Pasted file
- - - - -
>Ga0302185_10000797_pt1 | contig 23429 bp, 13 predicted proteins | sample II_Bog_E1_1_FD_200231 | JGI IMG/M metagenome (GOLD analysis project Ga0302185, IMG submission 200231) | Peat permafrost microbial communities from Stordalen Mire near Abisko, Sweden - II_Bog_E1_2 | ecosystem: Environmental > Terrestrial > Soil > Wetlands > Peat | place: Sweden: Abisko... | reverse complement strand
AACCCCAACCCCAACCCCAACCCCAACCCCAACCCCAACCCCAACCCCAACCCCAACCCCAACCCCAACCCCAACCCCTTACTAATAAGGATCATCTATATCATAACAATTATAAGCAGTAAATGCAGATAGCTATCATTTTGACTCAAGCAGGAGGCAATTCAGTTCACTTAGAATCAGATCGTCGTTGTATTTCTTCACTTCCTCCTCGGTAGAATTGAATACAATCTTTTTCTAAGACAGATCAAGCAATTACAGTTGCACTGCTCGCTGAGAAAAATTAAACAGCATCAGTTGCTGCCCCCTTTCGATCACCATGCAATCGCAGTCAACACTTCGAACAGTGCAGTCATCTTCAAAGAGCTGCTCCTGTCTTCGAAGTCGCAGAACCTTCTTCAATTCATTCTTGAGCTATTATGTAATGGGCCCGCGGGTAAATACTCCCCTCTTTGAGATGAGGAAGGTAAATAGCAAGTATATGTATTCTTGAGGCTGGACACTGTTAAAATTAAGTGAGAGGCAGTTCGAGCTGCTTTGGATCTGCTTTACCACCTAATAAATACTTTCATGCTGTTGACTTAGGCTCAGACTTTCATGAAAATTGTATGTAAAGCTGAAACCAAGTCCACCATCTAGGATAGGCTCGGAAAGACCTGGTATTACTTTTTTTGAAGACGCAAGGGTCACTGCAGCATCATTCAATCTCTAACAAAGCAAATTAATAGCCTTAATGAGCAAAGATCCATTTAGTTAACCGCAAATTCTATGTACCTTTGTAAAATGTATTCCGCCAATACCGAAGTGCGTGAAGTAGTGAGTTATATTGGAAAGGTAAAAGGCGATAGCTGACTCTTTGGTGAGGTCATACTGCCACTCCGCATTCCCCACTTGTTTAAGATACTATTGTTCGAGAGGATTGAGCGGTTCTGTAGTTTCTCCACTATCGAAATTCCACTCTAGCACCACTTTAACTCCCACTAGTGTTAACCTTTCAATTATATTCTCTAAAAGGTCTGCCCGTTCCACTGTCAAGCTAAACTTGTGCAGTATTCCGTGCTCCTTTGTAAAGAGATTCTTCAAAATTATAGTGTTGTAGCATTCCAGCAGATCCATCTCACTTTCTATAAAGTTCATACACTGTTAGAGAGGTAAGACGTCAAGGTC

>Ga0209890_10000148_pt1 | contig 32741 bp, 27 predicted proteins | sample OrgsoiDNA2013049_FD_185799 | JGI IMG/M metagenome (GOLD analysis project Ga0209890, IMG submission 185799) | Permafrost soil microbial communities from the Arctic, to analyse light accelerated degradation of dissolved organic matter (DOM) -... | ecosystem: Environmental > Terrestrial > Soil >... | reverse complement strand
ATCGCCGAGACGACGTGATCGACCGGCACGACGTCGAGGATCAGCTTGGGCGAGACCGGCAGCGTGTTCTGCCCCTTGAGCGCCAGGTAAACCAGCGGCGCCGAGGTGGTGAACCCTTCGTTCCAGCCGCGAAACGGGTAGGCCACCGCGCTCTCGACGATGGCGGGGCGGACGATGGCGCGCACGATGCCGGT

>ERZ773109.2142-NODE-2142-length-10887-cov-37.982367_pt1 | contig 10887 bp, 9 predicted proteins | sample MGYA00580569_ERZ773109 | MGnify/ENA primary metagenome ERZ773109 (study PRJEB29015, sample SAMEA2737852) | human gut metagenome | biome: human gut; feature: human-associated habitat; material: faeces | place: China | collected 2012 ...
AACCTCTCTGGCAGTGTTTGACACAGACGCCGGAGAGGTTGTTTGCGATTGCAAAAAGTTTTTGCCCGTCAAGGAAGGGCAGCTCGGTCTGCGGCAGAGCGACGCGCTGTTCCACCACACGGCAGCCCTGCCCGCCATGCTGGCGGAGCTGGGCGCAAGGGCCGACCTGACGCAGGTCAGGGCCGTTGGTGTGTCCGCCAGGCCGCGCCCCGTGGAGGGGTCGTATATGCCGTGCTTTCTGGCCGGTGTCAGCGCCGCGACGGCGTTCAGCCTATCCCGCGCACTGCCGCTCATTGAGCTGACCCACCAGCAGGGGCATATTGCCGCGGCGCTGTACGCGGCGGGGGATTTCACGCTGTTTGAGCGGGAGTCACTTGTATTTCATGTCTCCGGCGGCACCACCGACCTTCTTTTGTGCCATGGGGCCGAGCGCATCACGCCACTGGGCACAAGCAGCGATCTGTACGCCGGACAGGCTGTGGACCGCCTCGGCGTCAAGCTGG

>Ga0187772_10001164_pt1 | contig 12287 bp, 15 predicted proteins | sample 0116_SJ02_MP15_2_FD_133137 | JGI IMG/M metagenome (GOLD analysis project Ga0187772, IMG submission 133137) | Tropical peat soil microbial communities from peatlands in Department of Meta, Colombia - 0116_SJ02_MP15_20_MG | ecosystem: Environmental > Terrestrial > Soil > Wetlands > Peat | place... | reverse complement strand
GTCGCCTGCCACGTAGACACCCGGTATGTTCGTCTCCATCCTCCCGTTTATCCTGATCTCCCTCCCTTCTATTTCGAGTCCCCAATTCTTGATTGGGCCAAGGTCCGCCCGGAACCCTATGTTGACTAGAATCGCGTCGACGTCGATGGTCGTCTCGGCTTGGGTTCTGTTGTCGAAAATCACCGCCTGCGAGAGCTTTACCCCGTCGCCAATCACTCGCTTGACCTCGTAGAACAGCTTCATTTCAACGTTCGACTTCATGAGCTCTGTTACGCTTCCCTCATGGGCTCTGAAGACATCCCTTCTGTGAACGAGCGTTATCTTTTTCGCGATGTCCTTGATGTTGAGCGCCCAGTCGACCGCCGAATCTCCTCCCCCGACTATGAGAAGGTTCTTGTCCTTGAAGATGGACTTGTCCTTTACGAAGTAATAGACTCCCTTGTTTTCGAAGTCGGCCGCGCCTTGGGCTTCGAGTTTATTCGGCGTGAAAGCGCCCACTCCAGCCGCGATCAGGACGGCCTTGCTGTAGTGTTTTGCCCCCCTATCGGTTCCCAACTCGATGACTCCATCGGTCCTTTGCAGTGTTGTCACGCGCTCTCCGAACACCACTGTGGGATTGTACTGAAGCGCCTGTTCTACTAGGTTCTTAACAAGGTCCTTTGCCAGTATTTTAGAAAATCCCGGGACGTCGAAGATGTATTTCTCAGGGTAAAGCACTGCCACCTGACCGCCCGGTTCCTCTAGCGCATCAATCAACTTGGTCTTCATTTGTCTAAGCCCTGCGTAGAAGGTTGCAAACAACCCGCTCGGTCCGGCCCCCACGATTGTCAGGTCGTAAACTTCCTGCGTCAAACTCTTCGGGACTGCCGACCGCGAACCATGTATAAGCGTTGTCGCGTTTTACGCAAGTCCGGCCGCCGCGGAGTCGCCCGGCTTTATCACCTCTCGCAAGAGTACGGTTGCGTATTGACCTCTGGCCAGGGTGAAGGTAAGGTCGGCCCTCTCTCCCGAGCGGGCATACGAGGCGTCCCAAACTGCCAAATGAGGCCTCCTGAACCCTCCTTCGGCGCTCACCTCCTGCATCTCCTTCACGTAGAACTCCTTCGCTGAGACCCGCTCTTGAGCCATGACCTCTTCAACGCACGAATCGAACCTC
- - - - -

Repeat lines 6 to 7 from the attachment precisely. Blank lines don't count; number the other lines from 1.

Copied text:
AACCTCTCTGGCAGTGTTTGACACAGACGCCGGAGAGGTTGTTTGCGATTGCAAAAAGTTTTTGCCCGTCAAGGAAGGGCAGCTCGGTCTGCGGCAGAGCGACGCGCTGTTCCACCACACGGCAGCCCTGCCCGCCATGCTGGCGGAGCTGGGCGCAAGGGCCGACCTGACGCAGGTCAGGGCCGTTGGTGTGTCCGCCAGGCCGCGCCCCGTGGAGGGGTCGTATATGCCGTGCTTTCTGGCCGGTGTCAGCGCCGCGACGGCGTTCAGCCTATCCCGCGCACTGCCGCTCATTGAGCTGACCCACCAGCAGGGGCATATTGCCGCGGCGCTGTACGCGGCGGGGGATTTCACGCTGTTTGAGCGGGAGTCACTTGTATTTCATGTCTCCGGCGGCACCACCGACCTTCTTTTGTGCCATGGGGCCGAGCGCATCACGCCACTGGGCACAAGCAGCGATCTGTACGCCGGACAGGCTGTGGACCGCCTCGGCGTCAAGCTGG

>Ga0187772_10001164_pt1 | contig 12287 bp, 15 predicted proteins | sample 0116_SJ02_MP15_2_FD_133137 | JGI IMG/M metagenome (GOLD analysis project Ga0187772, IMG submission 133137) | Tropical peat soil microbial communities from peatlands in Department of Meta, Colombia - 0116_SJ02_MP15_20_MG | ecosystem: Environmental > Terrestrial > Soil > Wetlands > Peat | place... | reverse complement strand